It is worth noting that the Times article reports that U.S. Treasury Secretary Lawrence Summers is urging that Europe and Japan adopt more expansionary monetary policies to foster more rapid growth. While many prominent economists argue that contractionary central bank policy has been a major factor slowing growth and raising unemployment in these countries, most media coverage directly contradicts this view. The vast majority of reporting on the slow growth in these countries has emphasized structural obstacles to growth and almost completely ignored the importance of monetary policy. (See ERR, 7/19/99, 10/11/99, 12/6/99).

"Whistling Past the New Economy"
David E. Sanger
New York Times, January 16, 2000, Section 4 page 1

This article discusses how the presidential candidates are trying to avoid many of the issues associated with regulating the Internet and other aspects of the "new economy." At one point, the article asserts that the candidates are all "free traders."

This is not true; all the candidates have indicated their intentions to protect and extend patent and copyright protection. These are forms of protectionism that create enormous static inefficiencies, since they raise the prices of products such as recorded music, videos or pharmaceuticals by several hundred or even thousand percent. By comparison, other trade barriers rarely raise the price of goods by more than 15-20 percent. While patents and copyrights provide incentives for innovation and creativity that may warrant the costs they impose, they are still impediments to free trade.

It is also worth noting that none of the candidates have taken a stand against restrictions that limit trade in professional services, such as doctors' services. In recent years, the United States has tightened these restrictions in order to protect the income of doctors. (See "AMA and Colleges Assert There is a Surfeit of Doctors," by Robert Pear, New York Times, 3/1/97, page A7; "U.S. to Pay Hospitals Not to Train Doctors, Easing Glut," by Elisabeth Rosenthal, New York Times, 2/15/97, page A1.) While the candidates have favored free trade in goods such as automobiles and apparel, which are produced primarily by less educated workers, they have not been consistent advocates of free trade.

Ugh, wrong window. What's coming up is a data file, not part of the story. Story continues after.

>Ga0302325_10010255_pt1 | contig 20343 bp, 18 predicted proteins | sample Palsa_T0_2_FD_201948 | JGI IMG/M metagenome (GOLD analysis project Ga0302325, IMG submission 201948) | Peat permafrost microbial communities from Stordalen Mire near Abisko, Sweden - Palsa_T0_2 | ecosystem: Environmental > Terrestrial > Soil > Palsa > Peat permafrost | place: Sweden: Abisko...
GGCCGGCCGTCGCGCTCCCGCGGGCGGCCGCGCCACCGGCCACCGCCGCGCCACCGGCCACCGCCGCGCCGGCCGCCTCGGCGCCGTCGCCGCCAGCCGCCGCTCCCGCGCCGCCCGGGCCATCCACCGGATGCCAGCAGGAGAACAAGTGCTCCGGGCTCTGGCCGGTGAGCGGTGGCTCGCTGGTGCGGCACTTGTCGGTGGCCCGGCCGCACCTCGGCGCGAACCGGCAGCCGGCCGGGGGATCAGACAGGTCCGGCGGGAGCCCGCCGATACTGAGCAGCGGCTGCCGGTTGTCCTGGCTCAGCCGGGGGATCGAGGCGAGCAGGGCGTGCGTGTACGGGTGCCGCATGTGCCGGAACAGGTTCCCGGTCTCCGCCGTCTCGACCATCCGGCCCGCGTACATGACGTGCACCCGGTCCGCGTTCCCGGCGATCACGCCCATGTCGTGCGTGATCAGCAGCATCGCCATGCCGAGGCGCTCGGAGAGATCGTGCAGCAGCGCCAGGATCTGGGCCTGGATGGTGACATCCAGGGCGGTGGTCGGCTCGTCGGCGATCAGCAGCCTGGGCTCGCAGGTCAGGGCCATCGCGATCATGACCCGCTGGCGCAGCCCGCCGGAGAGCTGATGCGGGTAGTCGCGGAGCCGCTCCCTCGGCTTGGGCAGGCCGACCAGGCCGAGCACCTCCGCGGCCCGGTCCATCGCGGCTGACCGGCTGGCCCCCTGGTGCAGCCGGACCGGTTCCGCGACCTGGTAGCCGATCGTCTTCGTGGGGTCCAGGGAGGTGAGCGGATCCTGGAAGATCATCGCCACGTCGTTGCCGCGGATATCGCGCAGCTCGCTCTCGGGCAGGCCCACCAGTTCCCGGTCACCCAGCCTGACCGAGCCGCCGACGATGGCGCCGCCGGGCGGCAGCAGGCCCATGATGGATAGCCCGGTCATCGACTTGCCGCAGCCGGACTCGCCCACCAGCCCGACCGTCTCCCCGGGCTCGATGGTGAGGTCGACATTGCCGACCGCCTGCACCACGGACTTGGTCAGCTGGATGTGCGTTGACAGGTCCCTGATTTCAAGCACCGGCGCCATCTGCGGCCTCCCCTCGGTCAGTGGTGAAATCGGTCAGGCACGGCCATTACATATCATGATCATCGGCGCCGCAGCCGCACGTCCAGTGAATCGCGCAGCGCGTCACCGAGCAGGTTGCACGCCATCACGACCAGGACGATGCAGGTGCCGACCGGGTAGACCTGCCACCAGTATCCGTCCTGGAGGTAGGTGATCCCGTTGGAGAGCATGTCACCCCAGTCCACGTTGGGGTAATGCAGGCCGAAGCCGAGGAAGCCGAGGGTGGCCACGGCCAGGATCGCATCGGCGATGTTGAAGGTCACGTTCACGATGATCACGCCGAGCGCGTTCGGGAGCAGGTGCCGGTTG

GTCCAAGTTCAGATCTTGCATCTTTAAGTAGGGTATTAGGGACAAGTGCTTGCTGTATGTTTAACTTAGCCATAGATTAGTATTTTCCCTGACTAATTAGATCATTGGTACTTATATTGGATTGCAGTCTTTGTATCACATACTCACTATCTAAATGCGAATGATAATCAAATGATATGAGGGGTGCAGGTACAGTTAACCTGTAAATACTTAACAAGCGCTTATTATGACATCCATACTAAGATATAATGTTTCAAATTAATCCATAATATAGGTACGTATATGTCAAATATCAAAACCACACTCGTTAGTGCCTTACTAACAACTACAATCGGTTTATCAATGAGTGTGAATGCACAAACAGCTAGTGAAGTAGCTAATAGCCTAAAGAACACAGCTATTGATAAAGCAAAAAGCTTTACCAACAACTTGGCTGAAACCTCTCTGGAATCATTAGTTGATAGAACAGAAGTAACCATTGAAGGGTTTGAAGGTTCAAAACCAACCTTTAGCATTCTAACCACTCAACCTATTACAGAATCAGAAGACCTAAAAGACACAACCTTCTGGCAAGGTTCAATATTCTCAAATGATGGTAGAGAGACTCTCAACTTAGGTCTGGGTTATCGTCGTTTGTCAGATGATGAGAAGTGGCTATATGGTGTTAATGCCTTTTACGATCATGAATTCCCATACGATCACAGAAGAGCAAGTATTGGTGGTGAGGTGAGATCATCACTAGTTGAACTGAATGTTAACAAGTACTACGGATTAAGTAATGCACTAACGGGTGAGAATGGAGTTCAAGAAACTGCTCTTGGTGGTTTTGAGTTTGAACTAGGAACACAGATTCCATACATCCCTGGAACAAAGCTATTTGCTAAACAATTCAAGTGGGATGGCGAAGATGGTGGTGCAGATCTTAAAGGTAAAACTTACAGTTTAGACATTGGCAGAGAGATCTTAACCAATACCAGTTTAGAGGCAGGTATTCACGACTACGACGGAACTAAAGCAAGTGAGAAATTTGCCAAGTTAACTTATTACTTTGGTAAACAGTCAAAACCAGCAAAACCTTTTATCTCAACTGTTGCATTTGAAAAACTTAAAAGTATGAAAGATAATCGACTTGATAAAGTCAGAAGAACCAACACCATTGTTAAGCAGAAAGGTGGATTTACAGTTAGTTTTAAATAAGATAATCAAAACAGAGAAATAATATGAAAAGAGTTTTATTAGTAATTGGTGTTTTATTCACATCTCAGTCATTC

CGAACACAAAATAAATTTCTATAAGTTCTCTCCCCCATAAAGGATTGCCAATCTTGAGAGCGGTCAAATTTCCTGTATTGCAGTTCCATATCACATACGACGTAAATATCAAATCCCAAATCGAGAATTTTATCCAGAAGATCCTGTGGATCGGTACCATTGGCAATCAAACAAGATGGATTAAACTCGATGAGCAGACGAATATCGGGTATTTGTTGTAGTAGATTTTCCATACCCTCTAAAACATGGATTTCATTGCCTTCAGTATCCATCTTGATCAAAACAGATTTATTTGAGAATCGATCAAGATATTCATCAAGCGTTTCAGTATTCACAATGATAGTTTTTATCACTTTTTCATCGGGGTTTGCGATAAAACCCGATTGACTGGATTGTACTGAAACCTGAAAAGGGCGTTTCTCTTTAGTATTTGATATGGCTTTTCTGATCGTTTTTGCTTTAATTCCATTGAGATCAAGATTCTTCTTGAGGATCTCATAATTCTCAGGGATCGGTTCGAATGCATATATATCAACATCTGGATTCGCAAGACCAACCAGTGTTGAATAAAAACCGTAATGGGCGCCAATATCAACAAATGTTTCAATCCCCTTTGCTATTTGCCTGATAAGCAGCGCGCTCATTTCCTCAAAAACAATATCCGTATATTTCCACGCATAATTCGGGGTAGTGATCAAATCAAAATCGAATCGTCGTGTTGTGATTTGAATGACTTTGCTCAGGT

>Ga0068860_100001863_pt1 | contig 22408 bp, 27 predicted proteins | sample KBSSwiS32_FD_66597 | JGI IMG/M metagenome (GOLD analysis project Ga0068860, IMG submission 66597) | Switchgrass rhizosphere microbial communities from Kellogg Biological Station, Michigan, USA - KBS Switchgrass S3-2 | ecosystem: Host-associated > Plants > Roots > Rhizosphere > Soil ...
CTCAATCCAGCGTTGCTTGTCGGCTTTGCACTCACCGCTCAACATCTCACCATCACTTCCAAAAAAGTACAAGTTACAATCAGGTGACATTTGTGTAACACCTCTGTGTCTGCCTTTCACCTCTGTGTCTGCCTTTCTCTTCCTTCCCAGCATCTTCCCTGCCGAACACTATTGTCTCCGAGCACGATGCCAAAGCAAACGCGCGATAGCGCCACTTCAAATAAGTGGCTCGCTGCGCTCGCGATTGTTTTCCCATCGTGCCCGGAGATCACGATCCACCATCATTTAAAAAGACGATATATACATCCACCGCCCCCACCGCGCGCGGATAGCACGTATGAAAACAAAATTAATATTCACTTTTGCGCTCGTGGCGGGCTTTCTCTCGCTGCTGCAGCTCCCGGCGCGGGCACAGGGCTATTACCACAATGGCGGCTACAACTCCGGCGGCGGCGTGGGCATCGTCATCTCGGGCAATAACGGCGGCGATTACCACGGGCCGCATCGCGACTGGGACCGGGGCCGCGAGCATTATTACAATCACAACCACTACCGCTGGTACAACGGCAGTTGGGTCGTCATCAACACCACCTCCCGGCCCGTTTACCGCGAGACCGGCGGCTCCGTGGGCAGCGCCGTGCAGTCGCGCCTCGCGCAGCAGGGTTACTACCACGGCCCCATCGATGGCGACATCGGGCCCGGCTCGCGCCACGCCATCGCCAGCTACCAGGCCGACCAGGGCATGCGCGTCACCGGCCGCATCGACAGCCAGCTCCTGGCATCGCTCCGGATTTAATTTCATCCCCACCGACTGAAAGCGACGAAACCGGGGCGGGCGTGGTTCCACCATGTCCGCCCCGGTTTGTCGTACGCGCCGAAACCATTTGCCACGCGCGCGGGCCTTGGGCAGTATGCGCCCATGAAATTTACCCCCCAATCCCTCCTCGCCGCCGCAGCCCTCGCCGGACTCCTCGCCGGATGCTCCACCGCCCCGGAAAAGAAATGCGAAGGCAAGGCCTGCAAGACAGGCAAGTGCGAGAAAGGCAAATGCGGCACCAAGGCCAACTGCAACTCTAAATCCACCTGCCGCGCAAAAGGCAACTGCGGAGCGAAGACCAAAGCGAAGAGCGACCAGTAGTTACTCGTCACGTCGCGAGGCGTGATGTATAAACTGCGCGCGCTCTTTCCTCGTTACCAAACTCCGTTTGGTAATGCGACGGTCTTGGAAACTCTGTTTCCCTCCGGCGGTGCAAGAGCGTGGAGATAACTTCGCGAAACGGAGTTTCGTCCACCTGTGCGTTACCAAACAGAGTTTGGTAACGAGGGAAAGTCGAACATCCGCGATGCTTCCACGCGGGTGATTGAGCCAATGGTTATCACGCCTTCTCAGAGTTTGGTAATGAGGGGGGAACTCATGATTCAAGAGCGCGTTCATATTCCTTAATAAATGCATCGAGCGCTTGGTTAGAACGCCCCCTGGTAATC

The article also comments that the candidates are "mindful of Mr. Greenspan's message that surging imports keep inflation in check." While this is true in the short run, it is not accurate in the long run. The current trade deficit is associated with massive borrowing from abroad, at present more than $300 billion a year. At some point in the future, the United States will stop borrowing and will have to pay out interest on its past debt. When this occurs, the dollar will have to fall enough so that the U.S. can export more than it imports. This will lead to upward pressure on prices, since the falling dollar will raise the price of imports. In short, the lower inflation resulting from the current trade deficit will be offset by higher inflation at some point in the future when the deficit is reversed.

More about Trade.



"Brazil's Economy Is Better, But Is the Recovery Lasting?"
Simon Romero
New York Times, January 18, 2000, page C4

This article reports on Brazil's economic recovery since devaluing its currency last winter. The article notes evidence of renewed economic strength, much of which, such as a surge in exports, is directly related to Brazil's decision to devalue its currency.

The article does not note that the IMF had strongly opposed Brazil's decision to devalue. It forced the nation to spend tens of billions of dollars to support its currency at an inflated level.

More about Latin America.



"Investing's Longtime Best Bet Is Being Trampled by the Bulls"
Gretchen Morgenson
New York Times, January 15, 2000, page A1

This article reports on the increase in stock turnover in recent years. According to data presented in the article, an average share of stock on the New York stock exchange is now held for slightly over a year, while shares on the Nasdaq are held on average for less than six months.


Dean Baker is an economist and the co-director of the Center for Economics and Policy Research (CEPR). His latest book (co-authored with Mark Weisbrot) is Social Security: The Phony Crisis (University of Chicago Press). ERR is a joint project of FAIR and CEPR.

ERR is edited by Jim Naureckas.